1. c. Perform topographic survey of future sites within watershed.
1. d. Input current and historic watershed, hydrologic, and geomorphic data into computer design model.
1. e. Develop preliminary conceptual restoration design alternatives for review with willing landowner, Technical Advisory Committee (TAC), and ISWCD.
1. f. Upon landowner, TAC, and ISWCD agreement, complete final conceptual restoration design and detailed engineering drawings and specifications.
1. g. Develop and submit stream alteration permit application package.
1. h. Upon successful easement negotiations, install restoration features to complete the transition between the Red River Wildlife Management Area (RRWMA) and the adjacent downstream property.
2. Restore meadow and riparian plant communities to enhance fish and wildlife habitat, stabilize streambanks, and reduce water temperature. a. Re-evaluate revegetation design criteria based on monitoring data analyses and adaptive management principles.
2. b. Develop preliminary conceptual revegetation design alternatives and review with willing landowner, TAC, and ISWCD.
2. c. Upon landowner, TAC, and ISWCD agreement, complete final revegetation design, detailed drawings and specifications.
2. d. Collect native seed on-site for future plantings.
2. e. Collect and store dormant willow poles.
2. f. Provide and install container seedlings and willow poles.
2. g. Irrigate container seedlings and willow poles.
2. h. Build exclosures and plant with woody seedlings and willow poles.
3. Measure and document progress in satisfying short- and long-term project goals, objectives, and outcomes a. Modify or refine monitoring evaluation criteria, parameters, or methodology based on monitoring data analyses and adaptive management principles.
3. b. Monitor baseline and construction-related turbidity and suspended sediment loads.
3. c. Measure plant survival rates.
3. d. Complete Technical Advisory Committee field reviews.
3. e. Measure stream channel response
3. f. Measure and map changes in quantity and quality of fish microhabitats.
3. g. Evaluate fish populations through snorkel and redd counts.
3. h. Measure change in water temperature regime.
3. i. Measure changes in ground- and surface water elevations.
3. j. Measure change in greenline and riparian vegetation composition.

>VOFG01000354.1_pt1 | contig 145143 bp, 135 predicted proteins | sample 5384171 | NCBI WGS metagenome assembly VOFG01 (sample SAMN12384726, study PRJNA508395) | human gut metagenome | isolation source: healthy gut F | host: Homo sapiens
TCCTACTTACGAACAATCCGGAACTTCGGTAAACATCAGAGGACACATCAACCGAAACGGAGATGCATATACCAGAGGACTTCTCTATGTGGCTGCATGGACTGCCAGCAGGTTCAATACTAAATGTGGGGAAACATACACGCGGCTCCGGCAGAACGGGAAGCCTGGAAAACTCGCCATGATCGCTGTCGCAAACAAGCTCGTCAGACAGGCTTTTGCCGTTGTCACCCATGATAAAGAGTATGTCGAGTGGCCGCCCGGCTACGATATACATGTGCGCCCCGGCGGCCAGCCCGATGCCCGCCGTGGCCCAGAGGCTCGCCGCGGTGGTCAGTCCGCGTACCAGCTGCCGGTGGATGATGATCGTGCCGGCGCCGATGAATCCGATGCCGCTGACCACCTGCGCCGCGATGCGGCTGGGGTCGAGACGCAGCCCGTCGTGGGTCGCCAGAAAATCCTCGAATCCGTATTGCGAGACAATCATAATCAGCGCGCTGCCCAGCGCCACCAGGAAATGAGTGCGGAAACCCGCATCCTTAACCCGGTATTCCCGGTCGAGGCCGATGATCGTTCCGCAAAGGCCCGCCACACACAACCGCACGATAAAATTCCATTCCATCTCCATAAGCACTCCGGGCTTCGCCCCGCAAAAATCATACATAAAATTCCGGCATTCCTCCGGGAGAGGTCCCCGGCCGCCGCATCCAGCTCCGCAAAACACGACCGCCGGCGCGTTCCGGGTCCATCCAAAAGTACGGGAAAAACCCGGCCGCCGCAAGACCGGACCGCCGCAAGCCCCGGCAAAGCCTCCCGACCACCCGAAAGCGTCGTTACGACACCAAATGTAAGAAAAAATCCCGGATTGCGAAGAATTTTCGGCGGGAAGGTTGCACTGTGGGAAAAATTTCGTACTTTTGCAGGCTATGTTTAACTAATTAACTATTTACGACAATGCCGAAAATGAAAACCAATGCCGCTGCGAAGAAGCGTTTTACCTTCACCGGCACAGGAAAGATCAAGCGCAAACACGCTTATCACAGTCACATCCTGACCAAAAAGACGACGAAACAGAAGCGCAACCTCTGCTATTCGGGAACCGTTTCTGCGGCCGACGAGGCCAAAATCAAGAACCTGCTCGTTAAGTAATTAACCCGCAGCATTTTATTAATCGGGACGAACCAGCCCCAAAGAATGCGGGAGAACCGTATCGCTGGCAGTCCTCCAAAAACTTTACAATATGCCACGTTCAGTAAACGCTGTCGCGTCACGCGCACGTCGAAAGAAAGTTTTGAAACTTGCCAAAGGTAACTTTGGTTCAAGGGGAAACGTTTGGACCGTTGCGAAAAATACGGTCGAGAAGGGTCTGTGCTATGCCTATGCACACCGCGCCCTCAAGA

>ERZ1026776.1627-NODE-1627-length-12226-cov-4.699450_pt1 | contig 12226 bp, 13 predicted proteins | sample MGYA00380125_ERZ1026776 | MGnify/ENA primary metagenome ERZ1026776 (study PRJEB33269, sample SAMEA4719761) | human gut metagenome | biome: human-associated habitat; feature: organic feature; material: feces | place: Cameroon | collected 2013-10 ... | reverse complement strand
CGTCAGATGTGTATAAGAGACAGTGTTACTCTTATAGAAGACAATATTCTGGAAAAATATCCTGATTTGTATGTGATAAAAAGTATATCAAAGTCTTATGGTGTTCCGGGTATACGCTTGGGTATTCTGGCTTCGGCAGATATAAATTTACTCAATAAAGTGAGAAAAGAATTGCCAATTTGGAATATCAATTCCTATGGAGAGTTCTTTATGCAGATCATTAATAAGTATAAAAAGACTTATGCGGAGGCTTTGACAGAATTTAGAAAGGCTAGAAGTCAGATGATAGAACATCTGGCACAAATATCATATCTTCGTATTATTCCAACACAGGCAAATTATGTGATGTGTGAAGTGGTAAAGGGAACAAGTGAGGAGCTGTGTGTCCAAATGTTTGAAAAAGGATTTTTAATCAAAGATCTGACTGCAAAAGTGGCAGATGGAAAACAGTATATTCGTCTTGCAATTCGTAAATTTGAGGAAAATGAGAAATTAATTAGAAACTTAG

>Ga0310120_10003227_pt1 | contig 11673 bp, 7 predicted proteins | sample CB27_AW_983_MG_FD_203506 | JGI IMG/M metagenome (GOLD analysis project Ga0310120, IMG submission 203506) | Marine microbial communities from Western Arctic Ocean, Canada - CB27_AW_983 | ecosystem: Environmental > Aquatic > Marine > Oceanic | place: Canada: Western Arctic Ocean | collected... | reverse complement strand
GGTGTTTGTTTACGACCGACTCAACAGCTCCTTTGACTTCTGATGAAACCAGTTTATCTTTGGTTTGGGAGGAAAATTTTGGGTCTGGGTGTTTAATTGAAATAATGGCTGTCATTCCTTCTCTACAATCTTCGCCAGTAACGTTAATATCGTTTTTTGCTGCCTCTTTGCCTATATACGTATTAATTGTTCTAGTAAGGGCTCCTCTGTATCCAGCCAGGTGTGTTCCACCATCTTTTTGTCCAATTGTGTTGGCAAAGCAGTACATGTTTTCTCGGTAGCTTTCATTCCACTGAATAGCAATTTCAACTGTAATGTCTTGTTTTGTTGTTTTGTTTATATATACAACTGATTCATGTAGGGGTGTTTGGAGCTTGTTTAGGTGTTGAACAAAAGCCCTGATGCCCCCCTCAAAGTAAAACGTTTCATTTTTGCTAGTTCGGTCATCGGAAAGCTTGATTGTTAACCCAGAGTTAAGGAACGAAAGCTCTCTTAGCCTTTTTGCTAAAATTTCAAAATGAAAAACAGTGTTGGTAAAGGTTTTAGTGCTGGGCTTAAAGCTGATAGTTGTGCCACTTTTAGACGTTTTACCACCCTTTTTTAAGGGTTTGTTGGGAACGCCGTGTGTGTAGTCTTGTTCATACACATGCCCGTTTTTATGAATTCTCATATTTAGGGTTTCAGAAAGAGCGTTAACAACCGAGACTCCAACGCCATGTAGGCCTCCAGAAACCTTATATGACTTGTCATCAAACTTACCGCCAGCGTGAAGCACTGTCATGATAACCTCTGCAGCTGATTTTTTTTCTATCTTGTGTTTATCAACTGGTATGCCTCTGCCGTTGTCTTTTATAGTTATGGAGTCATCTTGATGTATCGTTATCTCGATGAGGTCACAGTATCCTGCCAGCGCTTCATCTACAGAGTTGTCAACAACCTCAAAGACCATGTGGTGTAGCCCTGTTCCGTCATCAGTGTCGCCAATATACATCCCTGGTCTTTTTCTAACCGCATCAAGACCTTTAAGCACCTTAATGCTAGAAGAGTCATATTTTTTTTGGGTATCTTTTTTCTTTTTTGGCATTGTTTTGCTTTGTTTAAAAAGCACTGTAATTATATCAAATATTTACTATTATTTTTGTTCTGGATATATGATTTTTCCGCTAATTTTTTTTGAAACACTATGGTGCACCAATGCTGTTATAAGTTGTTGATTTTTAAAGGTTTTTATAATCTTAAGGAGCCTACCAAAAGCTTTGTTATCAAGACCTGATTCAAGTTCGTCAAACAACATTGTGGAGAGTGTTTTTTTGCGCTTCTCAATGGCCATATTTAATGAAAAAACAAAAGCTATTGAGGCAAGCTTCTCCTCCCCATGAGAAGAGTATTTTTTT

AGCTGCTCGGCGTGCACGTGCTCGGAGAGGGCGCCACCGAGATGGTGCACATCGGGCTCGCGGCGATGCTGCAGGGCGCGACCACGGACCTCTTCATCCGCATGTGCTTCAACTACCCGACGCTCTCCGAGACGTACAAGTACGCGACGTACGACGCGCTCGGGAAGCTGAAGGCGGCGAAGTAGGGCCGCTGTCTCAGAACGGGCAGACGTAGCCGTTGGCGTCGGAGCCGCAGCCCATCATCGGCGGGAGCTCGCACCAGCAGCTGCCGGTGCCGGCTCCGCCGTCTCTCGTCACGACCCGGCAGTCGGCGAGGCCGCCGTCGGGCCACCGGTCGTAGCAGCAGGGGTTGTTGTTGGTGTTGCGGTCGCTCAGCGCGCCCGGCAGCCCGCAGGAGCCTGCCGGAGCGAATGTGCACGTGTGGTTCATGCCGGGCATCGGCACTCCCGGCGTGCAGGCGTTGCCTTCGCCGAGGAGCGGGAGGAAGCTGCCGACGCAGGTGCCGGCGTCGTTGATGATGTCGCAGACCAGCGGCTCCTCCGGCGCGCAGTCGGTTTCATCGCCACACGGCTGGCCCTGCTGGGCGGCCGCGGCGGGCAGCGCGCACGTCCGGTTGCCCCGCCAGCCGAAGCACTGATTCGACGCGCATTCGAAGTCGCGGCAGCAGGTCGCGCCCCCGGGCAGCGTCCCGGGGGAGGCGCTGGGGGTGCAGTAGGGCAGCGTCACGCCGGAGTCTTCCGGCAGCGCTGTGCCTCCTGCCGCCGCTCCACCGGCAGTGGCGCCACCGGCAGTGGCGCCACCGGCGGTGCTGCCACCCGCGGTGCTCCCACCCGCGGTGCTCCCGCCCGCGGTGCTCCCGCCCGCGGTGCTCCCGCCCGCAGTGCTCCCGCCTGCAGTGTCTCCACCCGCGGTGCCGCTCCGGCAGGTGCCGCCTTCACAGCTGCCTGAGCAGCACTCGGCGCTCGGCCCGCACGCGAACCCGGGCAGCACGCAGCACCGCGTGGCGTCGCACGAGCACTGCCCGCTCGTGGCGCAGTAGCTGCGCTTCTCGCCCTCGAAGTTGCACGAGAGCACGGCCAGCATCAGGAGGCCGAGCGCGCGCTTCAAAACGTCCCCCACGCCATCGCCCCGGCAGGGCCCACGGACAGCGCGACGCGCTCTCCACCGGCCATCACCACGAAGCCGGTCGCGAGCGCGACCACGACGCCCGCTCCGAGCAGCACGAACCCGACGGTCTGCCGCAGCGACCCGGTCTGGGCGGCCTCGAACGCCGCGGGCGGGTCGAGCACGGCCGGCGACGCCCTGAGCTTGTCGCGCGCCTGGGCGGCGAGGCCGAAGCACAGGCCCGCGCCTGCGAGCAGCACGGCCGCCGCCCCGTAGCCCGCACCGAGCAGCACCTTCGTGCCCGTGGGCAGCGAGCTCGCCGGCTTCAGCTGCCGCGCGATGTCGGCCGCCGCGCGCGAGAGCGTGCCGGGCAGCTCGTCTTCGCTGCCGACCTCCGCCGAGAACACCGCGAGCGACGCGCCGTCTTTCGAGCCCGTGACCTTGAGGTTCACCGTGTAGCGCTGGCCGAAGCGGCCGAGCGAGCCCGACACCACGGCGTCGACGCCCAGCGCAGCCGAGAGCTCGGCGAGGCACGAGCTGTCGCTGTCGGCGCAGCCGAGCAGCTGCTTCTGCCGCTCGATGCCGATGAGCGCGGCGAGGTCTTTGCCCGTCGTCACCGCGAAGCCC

3. k. Document photopoints for changes in channel stability and riparian vegetation.
3. l. Complete Habitat Evaluation Procedure (HEP).
3. m. Complete an annual monitoring report.
4. Promote public and agency awareness and scientific knowledge of watershed restoration principles and techniques a. Re-evaluate and update public information plan with Technical Advisory Committee and project sponsor.
4. b. Add to image library and continue public presentations of educational video and slide shows.
4. c. Maintain underwater and surveillance cameras.
4. d. Maintain and update web site at regular intervals.
4. e. Publish articles in local newspapers, natural resource-related magazines, and scientific journals.
4. f. Update informational brochure and FACT sheet and continue field season newsletters.
4. g. Maintain and update GIS database.
4. h. Conduct on-site field tours.
4. i. Implement volunteer monitoring and stewardship activities.
4. j. Continue to provide outdoor classroom opportunities for students of all ages.
4. k. Provide annual report and on-site computer resources for educational and technology transfer of watershed/river restoration techniques.
5. Manage and communicate project activities to efficiently accomplish project goals. a. Assist project sponsor with personnel contract preparation.
5. b. Direct restoration activities and develop project, equipment, and personnel time schedules.
5. c. Assist project sponsor with permit application submittal.
5. d. Update and distribute communication plans.
5. e. Coordinate and facilitate Technical Advisory Committee meetings.
5. f. Coordinate project activities with project sponsor, landowners, Tribes, agencies, and consultants.
5. g. Share information with adjacent landowners and other public and private interests.
5. h. Provide on-site construction supervision, communications, and administrative support.
5. i. Prepare quarterly and annual reports.

Objective Schedules and Costs

Objective Start Date End Date Measurable Biological Objectives Milestone FY 2000 Cost %
1 03/01/00 02/01/01 a) Low-flow water surface levels are maintained < 30 inches from top of bank, providing soil moisture conditions able to sustain native riparian plant communities. a) Negotiate and secure easement with willing landowners of future restoration site in preparation for Phase V restoration work. 55.0%
1 b) Pool/riffle sequence spacing equals 5 – 7 channel widths consistent with conditions in stable channels of this stream type (Leopold et al., 1995). b) Based on easement negotiations, construct transition reach to adjacent property, completing restoration work in Phases I-IV, (the first of four properties in the lower meadow).  
1 c) The number of pool/riffle sequences will increase by 50 – 150% from baseline.  
1 d) Area available for fish habitat will increased by 50 – 75% from baseline.  
1 e) Residual pool depths will increase by 50 – 75% from baseline.  
1 f) Spawning and rearing micro-habitat characteristics will meet optimum condition ranges for salmonids (NMFS, 1996; Bjornn and Reiser, 1991 – see Sect. 8f for specific criteria).